OgdenLover said...

When the SE comes out in favor of private (not public) risk for private development in Ogden, then I'll congratulate them.

Curmudgeon said...

OL:

Well, OL, just recently the SE recommended, via editorial, that the Mayor drop his plans for public financed [but privately owned/operated] ice towers, velodromes and similar public-buy-in investment schemes. Looks to me that the SE did what you recommended above.

And now we have the Farmington editorial. Seems to me, both editorials deserve kudos, not continued complaints.

Is the SE editorially where I would like it to be? Where it would be if I were publisher and writing the editorials? Nope. However, is it, editorially, in a better place than it was on municipal fiscal matters six years ago, or three, or even two? I think it is. And that's good.

ozboy said...

Mr. Curmudgeon

Where do you draw the line on criminality?

Your post on the Standard's new found religion certainly has merit and they do deserve a pat on their pointed little heads, however it (your argument) somehow reminds me of our City Attorney's unique theory on curing crimes. If the crooks cop to the crime and/or give the money back it all can be forgiven by patting them on the head and congratulating them for coming clean - or something like that.

By the way, I already know that what the Standard did to further the Godfreyite crime wave* did not rise to the level of "crime" itself - technically speaking of course, so I don't need that lecture. I do however look forward to another one that I suspect may be coming my way as a result of my opinion on the the Mayor and how the Standard facilitated his evil* take over of Ogden.

*Only my opinion of course:-)

Curmudgeon said...

Oz:

You wrote: "I do however look forward to another {lecture} that I suspect may be coming my way as a result of my opinion on the the Mayor and how the Standard facilitated his evil* take over of Ogden."

OK. In re: the SE, here it is: "That was then. This is now."

Oz, I think your opinion of Hizzonah's administration of the city's affairs for the past two terms pretty much matches mine.

And, though you may have forgotten, I was not happy with the SE's support for the gondola [however qualified] et al., any more than you were. Nor do I doubt that the SE generally supported with its selective news coverage and its editorial stance Hizzonah's election bids. [The eleventh hour mugging of Ms. Van Hooser on the editorial page just before election day, with no time to reply was reprehensible.] So I'm a little puzzled why you think I'd be out to lecture you on your opposition to Hizzonah's nonsensical schemes or on your unhappiness with the SE's unhappy role in the past supporting Hizzonah and those schemes [most of them anyway] and his re-election, since I share your opinion on all that.

Tis' a puzzlement to me, Oz.

ozboy said...

Mr. Curmudgeon

It's the easy forgiveness and "that was then and this is now" that puzzles me.

I also don't necessarily think that the Standard has seen the light or got religion. I'm guessing that this is just a temporary lapse on their part and when push comes to shove they will slavishly side with Godfrey regardless of how far out the window his lack of integrity may be hanging. After all it is a bunch of bean counters that really make the decisions there, not the real news guys like Howell and Gibson.

Granted you do take your shots at the Standard, but damn man, I think they ought to be sending you a big ol check now and then for the journeyman PR you do for them. You defend them a hell of a lot better than they do themselves!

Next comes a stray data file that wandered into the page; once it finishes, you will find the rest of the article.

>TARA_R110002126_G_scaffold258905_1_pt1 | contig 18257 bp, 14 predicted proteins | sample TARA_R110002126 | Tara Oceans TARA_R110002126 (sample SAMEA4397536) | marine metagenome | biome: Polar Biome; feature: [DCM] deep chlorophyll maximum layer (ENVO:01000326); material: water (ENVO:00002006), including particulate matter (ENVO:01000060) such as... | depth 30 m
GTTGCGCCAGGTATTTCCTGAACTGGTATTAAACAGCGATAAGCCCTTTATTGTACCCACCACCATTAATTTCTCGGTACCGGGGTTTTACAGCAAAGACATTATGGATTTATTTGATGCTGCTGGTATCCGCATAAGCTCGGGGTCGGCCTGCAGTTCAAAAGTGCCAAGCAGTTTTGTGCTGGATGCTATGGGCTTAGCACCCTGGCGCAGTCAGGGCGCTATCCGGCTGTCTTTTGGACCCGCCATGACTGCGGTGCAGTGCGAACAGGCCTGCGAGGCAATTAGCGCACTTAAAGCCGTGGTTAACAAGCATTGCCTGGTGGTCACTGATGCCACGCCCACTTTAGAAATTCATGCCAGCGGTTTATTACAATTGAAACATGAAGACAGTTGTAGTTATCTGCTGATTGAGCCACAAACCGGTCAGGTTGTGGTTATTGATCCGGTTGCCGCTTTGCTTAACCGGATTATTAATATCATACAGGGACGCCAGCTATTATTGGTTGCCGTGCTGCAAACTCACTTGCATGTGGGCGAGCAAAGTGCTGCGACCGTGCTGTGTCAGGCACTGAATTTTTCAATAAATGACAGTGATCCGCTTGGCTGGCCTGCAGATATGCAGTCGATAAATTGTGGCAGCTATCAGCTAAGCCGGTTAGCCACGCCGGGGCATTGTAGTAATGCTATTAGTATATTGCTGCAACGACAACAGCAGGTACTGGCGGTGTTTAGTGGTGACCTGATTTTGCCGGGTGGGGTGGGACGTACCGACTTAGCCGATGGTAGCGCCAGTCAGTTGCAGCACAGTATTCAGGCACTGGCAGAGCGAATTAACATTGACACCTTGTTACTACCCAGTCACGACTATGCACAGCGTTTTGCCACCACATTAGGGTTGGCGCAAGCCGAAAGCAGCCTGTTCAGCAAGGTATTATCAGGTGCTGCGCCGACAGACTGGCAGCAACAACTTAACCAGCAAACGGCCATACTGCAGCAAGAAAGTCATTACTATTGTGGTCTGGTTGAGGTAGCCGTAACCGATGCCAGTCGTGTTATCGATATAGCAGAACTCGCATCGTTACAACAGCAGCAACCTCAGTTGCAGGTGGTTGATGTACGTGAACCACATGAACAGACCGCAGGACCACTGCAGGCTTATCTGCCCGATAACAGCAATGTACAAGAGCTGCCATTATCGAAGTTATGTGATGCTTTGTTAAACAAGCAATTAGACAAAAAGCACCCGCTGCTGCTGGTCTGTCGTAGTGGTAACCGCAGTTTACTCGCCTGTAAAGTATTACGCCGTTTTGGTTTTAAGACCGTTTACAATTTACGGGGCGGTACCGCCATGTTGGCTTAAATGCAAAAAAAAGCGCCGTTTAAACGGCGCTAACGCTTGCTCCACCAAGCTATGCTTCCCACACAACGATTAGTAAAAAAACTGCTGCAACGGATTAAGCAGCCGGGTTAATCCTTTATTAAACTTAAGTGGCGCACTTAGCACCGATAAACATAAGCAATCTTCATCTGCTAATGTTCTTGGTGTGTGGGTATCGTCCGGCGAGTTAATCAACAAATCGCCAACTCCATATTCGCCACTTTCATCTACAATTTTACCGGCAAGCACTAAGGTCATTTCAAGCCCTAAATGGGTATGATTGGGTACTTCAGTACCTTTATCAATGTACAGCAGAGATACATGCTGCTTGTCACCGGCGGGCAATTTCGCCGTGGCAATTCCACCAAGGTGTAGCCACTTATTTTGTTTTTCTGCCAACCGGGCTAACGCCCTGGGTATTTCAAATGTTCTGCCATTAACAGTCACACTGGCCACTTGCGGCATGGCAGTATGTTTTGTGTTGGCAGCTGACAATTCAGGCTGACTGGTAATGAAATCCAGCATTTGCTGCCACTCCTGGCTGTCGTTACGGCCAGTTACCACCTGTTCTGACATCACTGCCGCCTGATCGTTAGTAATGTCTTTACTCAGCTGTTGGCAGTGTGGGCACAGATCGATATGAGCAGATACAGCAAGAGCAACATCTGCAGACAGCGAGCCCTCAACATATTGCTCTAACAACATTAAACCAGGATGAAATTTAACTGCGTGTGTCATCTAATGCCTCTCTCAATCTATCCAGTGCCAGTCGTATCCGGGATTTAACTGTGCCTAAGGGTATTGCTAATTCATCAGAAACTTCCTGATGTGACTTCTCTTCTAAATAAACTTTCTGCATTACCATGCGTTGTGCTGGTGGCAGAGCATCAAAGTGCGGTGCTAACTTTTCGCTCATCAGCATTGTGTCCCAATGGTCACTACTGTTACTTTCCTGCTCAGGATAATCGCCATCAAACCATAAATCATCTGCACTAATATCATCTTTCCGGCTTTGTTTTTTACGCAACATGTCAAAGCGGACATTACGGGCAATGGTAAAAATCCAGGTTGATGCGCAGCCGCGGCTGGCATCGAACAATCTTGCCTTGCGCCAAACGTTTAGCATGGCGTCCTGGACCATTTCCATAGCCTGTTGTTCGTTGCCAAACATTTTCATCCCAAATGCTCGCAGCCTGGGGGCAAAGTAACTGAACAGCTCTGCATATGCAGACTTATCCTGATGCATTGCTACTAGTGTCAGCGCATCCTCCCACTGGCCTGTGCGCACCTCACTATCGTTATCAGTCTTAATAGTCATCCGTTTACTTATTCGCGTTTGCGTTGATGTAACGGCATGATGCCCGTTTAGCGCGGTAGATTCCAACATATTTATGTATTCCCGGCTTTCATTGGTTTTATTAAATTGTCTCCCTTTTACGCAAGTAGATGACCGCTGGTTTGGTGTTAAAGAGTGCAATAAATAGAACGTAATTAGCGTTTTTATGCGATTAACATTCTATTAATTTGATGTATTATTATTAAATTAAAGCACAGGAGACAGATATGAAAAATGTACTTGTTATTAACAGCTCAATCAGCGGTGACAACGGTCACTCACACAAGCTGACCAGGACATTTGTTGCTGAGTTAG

Actually I am at a disadvantage in this Standard discussion. My point of view on them is coming from a place of disappointment as I knew them when they were a real hard hitting newspaper with loads of journalistic integrity, back when they were run by people with ink in their veins and a belief in their honored position as the fourth estate. I think you, being a feraner, can be much more practical and objective in evaluating them. I had the privilege of crossing paths with the legendary Ogden Standard Examiner's Abe Glassman in my youth and I grew up reading his paper. The Standard, or more correctly the original Ogden Standard Examiner, was my first, and you know how we remember our important "firsts". I think I can safely say that if the current Standard had the guts and grits of their predecessor, this little weenie Godfrey would have never been able to run the city into the deep financial hole like he has.

Curmudgeon said...

Oz:

You wrote: "You defend them a hell of a lot better than they do themselves! "

Only when they deserve it, Oz. Only when they deserve it.

guts & grits said...

The folks at the Standard are sometimes right and sometimes wrong but always cowards.

Bill C. said...

Curm, I feel the need to point out that this editorial is about Farmington, no tie to the City of Ogden. Your reference to last months mention that it would be wise to clean the plate with what was started, is really not what you're suggesting.
Nowhere in that editorial did they make the argument against the wisdom, or folly of the veladrome, icicle and the likes, they merely suggested that this is not the time to move on those. It's a big difference.
You and I share the common hope that we will always have our local morning rag to aid our morning coffee start-up routine, but these guys need to show me alot more by way of really taking this administration to task, at the appropriate times, fact check and dig deeper than the picture some one suggests to Schwebke, which always gives the administrations POV as accurate.
Truthfully Curm, whats the track record of the gondola examiner since your arrival in these parts? They have alot of catching up to do.

see, I Told you so said...

I hate to say that I told you so BUT, I told you so.

Curmudgeon said...

Bill: